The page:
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Air Cadets grounded?

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Air Cadets grounded?

Old 15th Dec 2016, 12:59
  #3021 (permalink)  
 
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Thanks Arc. Testing the hook as part of a Daily Inspection is what we do over here - but testing every which way every launch seems a bit OTT (and must really slow up the launch rate).
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Old 15th Dec 2016, 13:11
  #3022 (permalink)  
 
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All the civilian clubs I fly at test once at the start of the day. My example was for a private glider which depending on the syndicate often flies once per day.

However you could say that if no extra unnecessary checking takes place then the total number of actuations = (days flown*3) + (flights*2).
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Old 15th Dec 2016, 13:12
  #3023 (permalink)  
 
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Cats - you are correct. (x2)

Arc
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Old 15th Dec 2016, 13:16
  #3024 (permalink)  
 
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Just how does flying a cadet require such a huge MAUW? The BGA data sheet for a G103 gives the maximum load for each seat as 110kg including parachute, which is over 17 stone. And if flown at that MAUW doesn't it interfere with the CoG position? Or is it that the seat limits are unaltered and this allows for lots of heavy repairs? But if a glider is repaired to that extent, again I would worry about what has happened to it's CoG. Too far forward and it's nasty to fly, too far back and it's not only nasty to fly but dangerous.

Can most certainly believe the repaired gliders are heavier, one way of triaging before checking them would be weighing. Do the lightest ones first, reweigh the ones from the coast after a while in a dry storage area.
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Old 15th Dec 2016, 13:55
  #3025 (permalink)  
 
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Arclite. I think you're incorrect with your assumption on the variance between the Viking and the G103. Sure you're not confusing the twin 3 with it's different profile.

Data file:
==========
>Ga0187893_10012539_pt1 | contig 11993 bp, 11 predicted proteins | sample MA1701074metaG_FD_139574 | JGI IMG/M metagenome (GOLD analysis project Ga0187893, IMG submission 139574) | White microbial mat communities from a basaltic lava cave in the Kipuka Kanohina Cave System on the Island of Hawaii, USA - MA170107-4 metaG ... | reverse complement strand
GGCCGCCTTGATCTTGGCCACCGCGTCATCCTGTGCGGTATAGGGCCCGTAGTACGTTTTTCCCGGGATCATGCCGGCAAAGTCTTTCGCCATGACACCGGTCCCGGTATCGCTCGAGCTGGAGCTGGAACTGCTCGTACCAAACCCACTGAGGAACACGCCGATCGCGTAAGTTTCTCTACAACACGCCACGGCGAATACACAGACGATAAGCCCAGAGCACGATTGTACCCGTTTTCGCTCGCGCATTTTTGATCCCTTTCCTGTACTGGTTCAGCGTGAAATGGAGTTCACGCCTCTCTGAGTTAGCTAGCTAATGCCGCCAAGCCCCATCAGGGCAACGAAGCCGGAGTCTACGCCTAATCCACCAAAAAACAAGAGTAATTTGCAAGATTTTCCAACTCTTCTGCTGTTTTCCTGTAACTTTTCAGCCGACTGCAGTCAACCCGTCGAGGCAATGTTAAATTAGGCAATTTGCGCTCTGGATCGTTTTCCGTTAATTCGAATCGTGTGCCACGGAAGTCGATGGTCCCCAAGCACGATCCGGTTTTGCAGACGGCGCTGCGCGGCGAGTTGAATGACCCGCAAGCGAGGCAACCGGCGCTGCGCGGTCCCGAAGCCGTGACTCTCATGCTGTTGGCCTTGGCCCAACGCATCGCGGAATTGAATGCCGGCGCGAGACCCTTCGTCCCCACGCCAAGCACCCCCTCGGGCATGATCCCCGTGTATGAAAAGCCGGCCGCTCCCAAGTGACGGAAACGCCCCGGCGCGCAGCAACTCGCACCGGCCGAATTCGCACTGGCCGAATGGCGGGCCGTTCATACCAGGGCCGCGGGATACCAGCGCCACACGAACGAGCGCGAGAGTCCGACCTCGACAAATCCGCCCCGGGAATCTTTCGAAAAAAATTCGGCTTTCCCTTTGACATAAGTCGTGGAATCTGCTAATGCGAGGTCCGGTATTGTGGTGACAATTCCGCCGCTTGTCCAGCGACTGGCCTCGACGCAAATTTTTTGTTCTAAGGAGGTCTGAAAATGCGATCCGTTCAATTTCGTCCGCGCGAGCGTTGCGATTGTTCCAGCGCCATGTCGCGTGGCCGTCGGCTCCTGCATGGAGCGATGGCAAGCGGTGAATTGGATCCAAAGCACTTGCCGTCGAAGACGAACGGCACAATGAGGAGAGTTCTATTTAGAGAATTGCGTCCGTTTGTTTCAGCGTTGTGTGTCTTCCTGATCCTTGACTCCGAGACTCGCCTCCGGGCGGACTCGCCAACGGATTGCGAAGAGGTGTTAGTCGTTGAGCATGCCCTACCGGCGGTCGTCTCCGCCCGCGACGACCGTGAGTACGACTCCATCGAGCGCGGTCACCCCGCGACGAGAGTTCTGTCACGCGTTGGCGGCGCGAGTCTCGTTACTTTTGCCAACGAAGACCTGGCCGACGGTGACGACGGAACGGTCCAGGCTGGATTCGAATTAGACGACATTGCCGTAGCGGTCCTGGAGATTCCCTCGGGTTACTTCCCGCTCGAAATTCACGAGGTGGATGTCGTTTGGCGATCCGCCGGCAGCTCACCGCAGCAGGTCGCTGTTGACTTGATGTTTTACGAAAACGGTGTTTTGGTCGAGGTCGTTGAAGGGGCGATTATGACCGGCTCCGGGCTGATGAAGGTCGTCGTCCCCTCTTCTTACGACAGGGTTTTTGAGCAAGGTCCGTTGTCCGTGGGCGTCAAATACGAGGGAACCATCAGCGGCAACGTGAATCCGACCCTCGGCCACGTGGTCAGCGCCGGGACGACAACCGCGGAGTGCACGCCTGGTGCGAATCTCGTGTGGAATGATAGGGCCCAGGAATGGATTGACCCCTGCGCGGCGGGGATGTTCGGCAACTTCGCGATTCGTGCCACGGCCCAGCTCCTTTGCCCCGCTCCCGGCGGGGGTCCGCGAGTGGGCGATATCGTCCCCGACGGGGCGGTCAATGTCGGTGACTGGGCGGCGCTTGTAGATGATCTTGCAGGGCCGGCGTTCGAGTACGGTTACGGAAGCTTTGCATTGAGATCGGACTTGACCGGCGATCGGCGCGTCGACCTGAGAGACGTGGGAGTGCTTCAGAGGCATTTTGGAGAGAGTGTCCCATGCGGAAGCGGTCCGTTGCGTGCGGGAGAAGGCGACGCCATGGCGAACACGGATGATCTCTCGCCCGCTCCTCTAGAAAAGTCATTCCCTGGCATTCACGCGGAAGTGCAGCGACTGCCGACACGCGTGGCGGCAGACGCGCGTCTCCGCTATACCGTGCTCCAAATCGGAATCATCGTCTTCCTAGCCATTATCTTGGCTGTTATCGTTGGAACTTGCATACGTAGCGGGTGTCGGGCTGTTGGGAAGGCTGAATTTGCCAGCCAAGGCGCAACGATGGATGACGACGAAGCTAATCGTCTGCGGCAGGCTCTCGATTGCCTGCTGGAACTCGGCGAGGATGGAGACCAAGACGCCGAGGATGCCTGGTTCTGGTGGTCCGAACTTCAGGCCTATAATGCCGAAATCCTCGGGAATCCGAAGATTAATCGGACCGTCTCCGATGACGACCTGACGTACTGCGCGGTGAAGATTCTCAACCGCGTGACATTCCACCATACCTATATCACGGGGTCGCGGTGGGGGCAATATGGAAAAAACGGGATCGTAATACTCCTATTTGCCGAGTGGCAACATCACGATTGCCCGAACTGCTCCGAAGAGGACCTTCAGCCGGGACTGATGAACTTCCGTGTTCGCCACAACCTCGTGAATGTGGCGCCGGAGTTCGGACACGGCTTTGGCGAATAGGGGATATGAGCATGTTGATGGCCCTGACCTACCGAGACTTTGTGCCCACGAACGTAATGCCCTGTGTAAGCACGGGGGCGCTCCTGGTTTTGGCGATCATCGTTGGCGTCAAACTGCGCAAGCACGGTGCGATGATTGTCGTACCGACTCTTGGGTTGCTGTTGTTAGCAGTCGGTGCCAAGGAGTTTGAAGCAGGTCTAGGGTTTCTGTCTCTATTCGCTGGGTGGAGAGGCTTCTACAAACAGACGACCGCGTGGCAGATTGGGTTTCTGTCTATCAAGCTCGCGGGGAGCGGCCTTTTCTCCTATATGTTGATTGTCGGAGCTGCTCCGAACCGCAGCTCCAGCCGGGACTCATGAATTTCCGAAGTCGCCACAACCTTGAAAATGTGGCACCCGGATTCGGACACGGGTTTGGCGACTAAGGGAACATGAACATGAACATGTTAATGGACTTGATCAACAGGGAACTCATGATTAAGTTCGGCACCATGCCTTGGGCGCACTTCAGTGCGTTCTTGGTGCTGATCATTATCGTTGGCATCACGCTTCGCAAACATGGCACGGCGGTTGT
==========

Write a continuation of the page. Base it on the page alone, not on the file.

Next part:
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Old 15th Dec 2016, 14:20
  #3026 (permalink)  
 
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Cats five. The BGA data sheet does indeed give a maximum seat loading of 110kg front and rear. However the total loading of the empty airframe and cockpit load must not exceed the BGA max AUW

Many BGA 2 sweaters have hugely reduced rear cockpit loading limitations if the front seat is fully loaded. I flew in one with a 70kg max rear seat load when front occupant was 100kg
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Old 15th Dec 2016, 16:34
  #3027 (permalink)  
 
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WOW

I think the Viking is the Twin II (Grob103a) but not the Acro with the upgraded spar caps..............

Happy to be corrected (not that it's really in the mainstream of this discussion thread though)

Arc
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Old 15th Dec 2016, 17:39
  #3028 (permalink)  
 
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RAF - Viking T1
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Old 15th Dec 2016, 18:27
  #3029 (permalink)  
 
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Arc.
The serial numbers of all the Viking are followed by a "K".

Therefore K means Kunstflug. Therefore they are Acro
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Old 15th Dec 2016, 19:31
  #3030 (permalink)  
 
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The BGA data sheet does indeed give a maximum seat loading of 110kg front and rear. However the total loading of the empty airframe and cockpit load must not exceed the BGA max AUW

Many BGA 2 sweaters have hugely reduced rear cockpit loading limitations if the front seat is fully loaded. I flew in one with a 70kg max rear seat load when front occupant was 100kg
Hence read the placard before launching. Our 2-seaters have a little chart that gives details for normal & aerobatic flight, however there are few people too heavy to fly (and they will take 110kg in both seats), just a few how need to put a weight in.